Gay men incarcerated in Nazi concentration camps during World War II were forced back into prison even after the Allied forces won that conflict.
In October 2018 the Facebook community page for a popular online comedy series brought attention to the horrific treatment LGBTQ Germans received not only during World War II, but afterwards.
“An estimated 15,000 gay people were incarcerated in Nazi concentration camps,” the post on the Lizzy The Lezzy page stated. “It’s unclear on how many died once in the camps.”
The post was accompanied by a picture of a pink triangle — the symbol officials in Nazi Germany used to identify and ostracize gay concentration camp prisoners — and a quote drawn from the website for The Pink Triangle of San Francisco, an annual event remembering those victimized under Nazi rule:
At the end of the war, when the concentration camps were finally liberated, virtually all of the prisoners were released except those who wore the pink triangle. Many of those with a pink triangle on their pocket were put back in prison and their nightmare continued.
Both claims made in the post are accurate, according to the United States Holocaust Memorial Museum:
Between 1933 and 1945, an estimated 100,000 men were arrested for violating Nazi Germany’s law against homosexuality, and of these, approximately 50,000 were sentenced to prison. An estimated 5,000 to 15,000 men were sent to concentration camps on similar charges, where an unknown number of them perished.
The men arrested for being gay were targeted under a revised version of a 19th century statute, Paragraph 175, which was expanded to categorize homosexuality as a crime of “indecency.” But even though the U.S. and their allies defeated the Nazi regime, the law remained in effect after World War II, as the Holocaust Memorial museum’s exhibit on the regime’s anti-gay persecution states:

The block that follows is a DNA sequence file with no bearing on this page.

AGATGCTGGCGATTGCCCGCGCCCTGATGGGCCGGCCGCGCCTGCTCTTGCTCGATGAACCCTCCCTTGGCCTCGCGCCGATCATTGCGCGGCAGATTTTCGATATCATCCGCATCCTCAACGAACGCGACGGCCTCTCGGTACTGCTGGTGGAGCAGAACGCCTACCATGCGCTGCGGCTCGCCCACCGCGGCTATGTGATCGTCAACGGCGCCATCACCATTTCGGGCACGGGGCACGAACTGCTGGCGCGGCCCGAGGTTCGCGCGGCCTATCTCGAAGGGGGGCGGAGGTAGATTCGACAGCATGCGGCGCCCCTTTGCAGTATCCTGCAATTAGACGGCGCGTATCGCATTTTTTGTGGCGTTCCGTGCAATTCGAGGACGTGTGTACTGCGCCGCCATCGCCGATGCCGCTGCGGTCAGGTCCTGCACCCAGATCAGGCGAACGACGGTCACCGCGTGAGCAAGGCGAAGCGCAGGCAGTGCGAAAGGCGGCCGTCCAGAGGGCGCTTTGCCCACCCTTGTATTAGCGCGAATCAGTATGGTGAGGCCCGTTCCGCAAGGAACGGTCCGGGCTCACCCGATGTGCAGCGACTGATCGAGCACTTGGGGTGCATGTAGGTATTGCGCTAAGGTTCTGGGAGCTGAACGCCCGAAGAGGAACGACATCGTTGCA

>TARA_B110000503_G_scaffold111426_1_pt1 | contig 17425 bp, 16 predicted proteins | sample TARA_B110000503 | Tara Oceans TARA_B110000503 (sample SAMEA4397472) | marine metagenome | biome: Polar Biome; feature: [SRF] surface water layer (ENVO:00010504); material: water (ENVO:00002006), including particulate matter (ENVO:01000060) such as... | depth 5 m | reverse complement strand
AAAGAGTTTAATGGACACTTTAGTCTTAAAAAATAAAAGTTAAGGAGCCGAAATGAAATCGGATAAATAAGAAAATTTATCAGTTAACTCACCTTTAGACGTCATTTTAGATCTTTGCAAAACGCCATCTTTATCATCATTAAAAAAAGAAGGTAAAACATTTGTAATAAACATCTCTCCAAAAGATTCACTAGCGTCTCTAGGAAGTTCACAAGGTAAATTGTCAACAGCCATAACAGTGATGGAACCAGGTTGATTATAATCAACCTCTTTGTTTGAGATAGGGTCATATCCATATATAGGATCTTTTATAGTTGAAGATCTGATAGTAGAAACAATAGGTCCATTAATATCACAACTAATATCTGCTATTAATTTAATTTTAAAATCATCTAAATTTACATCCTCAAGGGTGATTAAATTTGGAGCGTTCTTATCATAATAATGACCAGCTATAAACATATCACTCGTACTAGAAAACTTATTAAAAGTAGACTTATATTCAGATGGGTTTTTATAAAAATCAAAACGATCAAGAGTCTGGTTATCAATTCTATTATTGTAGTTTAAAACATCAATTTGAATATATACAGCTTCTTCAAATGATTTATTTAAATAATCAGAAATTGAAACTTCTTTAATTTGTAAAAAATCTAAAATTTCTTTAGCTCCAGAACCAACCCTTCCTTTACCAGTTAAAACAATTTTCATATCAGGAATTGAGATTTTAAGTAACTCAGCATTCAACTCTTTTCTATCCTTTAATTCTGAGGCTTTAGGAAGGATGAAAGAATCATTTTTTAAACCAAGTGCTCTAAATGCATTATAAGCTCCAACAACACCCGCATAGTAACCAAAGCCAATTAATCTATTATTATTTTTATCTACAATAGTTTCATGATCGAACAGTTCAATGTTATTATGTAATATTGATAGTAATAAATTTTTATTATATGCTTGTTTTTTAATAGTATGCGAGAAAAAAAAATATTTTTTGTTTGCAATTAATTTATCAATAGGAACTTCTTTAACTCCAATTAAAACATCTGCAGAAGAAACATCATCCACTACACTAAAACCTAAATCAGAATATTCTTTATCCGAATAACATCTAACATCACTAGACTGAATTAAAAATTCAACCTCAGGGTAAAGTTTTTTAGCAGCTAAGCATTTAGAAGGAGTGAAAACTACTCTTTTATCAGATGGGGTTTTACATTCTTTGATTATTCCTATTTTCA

As the Allies swept through Europe to victory over the Nazi regime in early 1945, hundreds of thousands of concentration camp prisoners were liberated. The Allied Military Government of Germany repealed countless laws and decrees. Left unchanged, however, was the 1935 Nazi revision of Paragraph 175. Under the Allied occupation, some homosexuals were forced to serve out their terms of imprisonment regardless of time served in the concentration camps. The Nazi version of Paragraph 175 remained on the books of the Federal Republic of Germany (West Germany) until the law was revised in 1969 to decriminalize homosexual relations between men over the age of 21.
Paragraph 175 was not repealed in full, however, until 1994. On 22 March 2017, German Chancellor Angela Merkel and her cabinet approved a bill that overturned convictions for gay men which had carried out under Paragraph 175 between 1949 and 1969 and also provided compensation for surviving victims.
The Nazi symbol for gay concentration camp prisoners has gone through a change of its own, as the Pink Triangle of San Francisco’s site states:
The pink triangle symbol has since evolved into an important reminder for the gay, lesbian, bisexual and transgender community of the continuing homophobia and inhumanity against them and other repressed minorities around the world. We transform the side of the Twin Peaks north hill facing the Castro district and downtown San Francisco, into a memorial by installing a giant pink triangle made up of dozens of pieces of pink canvas that can be seen from miles away during SF Pride weekend each year.